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I've been trying to compile a multithread hello-world program under Cygwin using the newly introduced C++ 11 std::thread feature without success. I compiled and installed GCC 4.7.2 by myself, and the same code works without any problems under Linux with the same version of GCC. The first error I got was that the compiler did not recognize the -pthread flag. After researching on it for a while I noticed someone said on Cygwin this flag should be -lthread. I made the change and that error was gone, but another series of errors occur telling me thread is not member of std. I wonder if it's caused by the wrong configuration of the compiler during installation, or std::thread is simply not supported under Cygwin?

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I haven't looked carefully to be sure, but my guess would be the latter. std::thread and company are enough like pthreads that implementation on Linux should be pretty simple. Windows' threading model is enough different that it'll be a fair amount more work for it. –  Jerry Coffin Nov 17 '12 at 16:32
But there are pthreads on Windows. –  Kos Nov 17 '12 at 16:50
pthreads support is part of Cygwin - there's no need for pthreads-win32. –  Michael Burr Nov 17 '12 at 22:33
Thanks so much for your replies, but I'm still confused. Is there a way to use std::thread under Cygwin? A simple answer of no sounds quite bizarre because it is now part of the C++ standard library. –  William Huang Nov 18 '12 at 7:24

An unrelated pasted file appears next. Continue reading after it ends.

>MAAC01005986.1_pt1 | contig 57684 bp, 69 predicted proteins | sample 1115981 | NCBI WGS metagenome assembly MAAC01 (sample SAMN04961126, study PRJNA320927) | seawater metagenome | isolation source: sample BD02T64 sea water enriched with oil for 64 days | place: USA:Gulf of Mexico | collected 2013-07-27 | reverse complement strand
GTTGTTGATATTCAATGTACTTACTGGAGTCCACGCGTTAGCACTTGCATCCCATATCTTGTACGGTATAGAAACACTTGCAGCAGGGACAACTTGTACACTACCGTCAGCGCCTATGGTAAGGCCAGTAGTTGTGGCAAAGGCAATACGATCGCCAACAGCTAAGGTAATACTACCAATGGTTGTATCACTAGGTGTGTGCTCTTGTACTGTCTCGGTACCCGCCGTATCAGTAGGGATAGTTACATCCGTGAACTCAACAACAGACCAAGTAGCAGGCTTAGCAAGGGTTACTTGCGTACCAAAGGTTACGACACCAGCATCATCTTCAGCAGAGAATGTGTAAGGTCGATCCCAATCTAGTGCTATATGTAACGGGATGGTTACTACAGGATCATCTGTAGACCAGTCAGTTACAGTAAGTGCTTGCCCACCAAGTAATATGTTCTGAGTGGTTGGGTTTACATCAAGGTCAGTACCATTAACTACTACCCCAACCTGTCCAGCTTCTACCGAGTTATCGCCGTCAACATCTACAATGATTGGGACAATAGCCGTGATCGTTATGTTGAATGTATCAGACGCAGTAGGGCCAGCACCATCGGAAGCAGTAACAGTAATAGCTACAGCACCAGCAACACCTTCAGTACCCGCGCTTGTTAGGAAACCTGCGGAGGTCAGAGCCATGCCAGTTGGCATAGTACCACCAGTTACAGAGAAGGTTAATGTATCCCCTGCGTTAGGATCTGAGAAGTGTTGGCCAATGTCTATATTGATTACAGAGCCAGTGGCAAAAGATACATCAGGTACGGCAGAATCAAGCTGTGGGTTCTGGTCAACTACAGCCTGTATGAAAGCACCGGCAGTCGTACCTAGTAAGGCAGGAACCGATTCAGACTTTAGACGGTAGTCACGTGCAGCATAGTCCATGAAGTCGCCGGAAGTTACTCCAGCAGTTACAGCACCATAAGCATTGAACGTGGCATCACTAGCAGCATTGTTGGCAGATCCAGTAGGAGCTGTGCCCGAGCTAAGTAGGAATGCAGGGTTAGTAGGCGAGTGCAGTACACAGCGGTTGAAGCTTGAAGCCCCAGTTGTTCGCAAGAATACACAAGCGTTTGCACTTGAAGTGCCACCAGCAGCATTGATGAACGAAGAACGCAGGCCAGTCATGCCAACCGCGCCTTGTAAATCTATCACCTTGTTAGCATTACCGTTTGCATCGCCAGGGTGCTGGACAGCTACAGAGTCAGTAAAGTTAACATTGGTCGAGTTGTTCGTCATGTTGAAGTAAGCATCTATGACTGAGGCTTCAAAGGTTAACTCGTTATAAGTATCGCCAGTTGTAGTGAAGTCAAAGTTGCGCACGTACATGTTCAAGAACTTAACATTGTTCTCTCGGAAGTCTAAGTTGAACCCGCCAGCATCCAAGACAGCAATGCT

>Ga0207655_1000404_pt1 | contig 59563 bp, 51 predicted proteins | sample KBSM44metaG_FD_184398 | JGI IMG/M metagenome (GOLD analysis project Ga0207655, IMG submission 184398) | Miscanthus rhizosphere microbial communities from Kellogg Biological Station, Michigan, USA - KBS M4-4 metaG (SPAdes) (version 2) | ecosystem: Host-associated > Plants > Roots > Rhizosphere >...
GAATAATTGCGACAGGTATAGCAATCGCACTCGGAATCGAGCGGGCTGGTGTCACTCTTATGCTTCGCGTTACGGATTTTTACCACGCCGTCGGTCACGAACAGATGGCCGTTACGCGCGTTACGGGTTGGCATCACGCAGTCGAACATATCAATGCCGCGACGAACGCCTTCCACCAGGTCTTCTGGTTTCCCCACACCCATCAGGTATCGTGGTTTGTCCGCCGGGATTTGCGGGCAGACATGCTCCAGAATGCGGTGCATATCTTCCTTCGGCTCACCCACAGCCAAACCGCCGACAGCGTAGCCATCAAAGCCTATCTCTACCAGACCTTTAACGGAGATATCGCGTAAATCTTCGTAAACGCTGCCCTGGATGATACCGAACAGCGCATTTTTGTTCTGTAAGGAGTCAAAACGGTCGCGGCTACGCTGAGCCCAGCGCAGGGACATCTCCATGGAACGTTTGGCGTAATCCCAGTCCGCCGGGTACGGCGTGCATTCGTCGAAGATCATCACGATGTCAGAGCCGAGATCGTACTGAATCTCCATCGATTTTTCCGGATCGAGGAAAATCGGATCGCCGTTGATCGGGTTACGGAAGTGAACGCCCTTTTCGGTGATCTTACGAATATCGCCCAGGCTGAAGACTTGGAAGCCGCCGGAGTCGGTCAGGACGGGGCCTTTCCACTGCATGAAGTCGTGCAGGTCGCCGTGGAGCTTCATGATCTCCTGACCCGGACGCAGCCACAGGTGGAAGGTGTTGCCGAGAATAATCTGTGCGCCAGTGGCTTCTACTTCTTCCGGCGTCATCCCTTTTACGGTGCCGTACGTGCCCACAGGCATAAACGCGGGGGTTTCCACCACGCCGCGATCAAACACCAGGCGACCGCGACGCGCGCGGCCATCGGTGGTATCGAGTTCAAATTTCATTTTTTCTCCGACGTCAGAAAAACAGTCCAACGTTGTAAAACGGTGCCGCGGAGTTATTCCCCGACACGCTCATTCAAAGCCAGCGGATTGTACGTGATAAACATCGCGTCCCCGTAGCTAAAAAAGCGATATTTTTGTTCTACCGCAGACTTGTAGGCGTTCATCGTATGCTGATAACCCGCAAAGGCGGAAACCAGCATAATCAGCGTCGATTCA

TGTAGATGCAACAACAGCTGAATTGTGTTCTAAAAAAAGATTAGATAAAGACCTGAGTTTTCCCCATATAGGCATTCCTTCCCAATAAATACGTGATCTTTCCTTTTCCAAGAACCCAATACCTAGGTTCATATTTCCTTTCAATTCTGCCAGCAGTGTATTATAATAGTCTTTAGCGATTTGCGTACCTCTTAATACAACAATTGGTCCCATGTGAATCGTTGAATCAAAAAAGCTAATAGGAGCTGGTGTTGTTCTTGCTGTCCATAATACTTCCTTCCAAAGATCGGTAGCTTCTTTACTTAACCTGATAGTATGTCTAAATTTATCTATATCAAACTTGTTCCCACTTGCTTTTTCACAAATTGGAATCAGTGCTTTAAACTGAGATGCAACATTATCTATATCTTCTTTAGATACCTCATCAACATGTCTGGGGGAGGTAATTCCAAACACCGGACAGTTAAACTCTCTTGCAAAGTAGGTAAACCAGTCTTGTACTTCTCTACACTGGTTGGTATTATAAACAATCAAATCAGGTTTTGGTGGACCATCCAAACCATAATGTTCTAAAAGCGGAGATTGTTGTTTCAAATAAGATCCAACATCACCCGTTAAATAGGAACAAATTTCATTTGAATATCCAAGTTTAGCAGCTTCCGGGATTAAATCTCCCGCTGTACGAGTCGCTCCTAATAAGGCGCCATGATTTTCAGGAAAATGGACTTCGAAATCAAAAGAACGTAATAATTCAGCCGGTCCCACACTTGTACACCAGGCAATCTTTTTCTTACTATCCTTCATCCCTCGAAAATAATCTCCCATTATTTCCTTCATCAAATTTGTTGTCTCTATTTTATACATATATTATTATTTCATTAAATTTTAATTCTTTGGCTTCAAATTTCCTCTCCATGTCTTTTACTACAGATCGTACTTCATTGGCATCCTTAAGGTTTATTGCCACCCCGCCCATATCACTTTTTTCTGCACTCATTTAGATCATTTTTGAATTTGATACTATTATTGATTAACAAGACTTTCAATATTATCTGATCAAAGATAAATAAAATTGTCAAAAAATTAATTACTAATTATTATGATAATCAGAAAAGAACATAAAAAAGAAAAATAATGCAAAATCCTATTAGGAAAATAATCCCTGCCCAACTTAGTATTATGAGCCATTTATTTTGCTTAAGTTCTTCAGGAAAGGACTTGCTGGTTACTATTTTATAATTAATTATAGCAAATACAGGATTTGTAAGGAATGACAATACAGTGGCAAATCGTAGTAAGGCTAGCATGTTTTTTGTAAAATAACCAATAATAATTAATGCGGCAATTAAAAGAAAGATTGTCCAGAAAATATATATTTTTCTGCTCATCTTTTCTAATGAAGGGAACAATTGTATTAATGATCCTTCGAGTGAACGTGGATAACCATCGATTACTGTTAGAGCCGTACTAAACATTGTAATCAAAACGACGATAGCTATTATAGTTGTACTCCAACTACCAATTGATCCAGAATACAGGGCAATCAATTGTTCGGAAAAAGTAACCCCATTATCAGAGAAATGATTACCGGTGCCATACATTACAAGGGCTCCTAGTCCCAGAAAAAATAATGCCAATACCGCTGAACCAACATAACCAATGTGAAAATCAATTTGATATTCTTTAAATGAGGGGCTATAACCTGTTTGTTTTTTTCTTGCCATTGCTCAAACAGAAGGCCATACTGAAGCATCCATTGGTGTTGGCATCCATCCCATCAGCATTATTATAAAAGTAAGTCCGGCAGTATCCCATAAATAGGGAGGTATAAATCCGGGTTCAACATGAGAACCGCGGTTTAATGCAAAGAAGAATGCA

if you look at the latest mingw release, you'll notice that there are 2 different releases actually: one with std::thread support, and the other one without, so in the GCC port to windows world, I wouldn't think that std::thread support is a given. –  didierc Nov 20 '12 at 10:34

1 Answer 1

This looks like you did not compile the program with the appropriate standard library flag. If you want to compile for C++11 you should use:

g++ --std=c++0x -o ...

The --std flag sets the appropriate language compatibility level. If this does not help, please post the error messages you got as a source listing.

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AFAIC g++ 4.7 accepts the -std=c++11 flag. –  Michael Wild Jan 28 '13 at 14:30
Yes as Michael said, g++ starts accepting --std=c++11 flag instead of the old c++0x one from 4.7. I compiled the code with the flag set, and just I said it told me "thread" is not a member of std. The same code compiles without any problem under the Unix environment. –  William Huang Jan 30 '13 at 2:22

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